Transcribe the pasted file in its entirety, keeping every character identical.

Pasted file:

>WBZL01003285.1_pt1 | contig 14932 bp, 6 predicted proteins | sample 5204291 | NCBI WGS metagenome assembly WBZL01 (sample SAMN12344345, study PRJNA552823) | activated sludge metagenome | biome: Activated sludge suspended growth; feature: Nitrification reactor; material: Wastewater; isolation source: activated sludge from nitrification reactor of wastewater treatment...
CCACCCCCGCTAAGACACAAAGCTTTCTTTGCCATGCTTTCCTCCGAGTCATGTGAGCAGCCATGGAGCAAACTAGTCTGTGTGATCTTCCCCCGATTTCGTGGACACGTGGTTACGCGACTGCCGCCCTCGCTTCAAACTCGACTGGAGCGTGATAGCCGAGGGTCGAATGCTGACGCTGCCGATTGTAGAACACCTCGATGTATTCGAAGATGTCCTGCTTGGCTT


>WBZL01003285.1_pt1 | contig 14932 bp, 6 predicted proteins | sample 5204291 | NCBI WGS metagenome assembly WBZL01 (sample SAMN12344345, study PRJNA552823) | activated sludge metagenome | biome: Activated sludge suspended growth; feature: Nitrification reactor; material: Wastewater; isolation source: activated sludge from nitrification reactor of wastewater treatment...
CCACCCCCGCTAAGACACAAAGCTTTCTTTGCCATGCTTTCCTCCGAGTCATGTGAGCAGCCATGGAGCAAACTAGTCTGTGTGATCTTCCCCCGATTTCGTGGACACGTGGTTACGCGACTGCCGCCCTCGCTTCAAACTCGACTGGAGCGTGATAGCCGAGGGTCGAATGCTGACGCTGCCGATTGTAGAACACCTCGATGTATTCGAAGATGTCCTGCTTGGCTT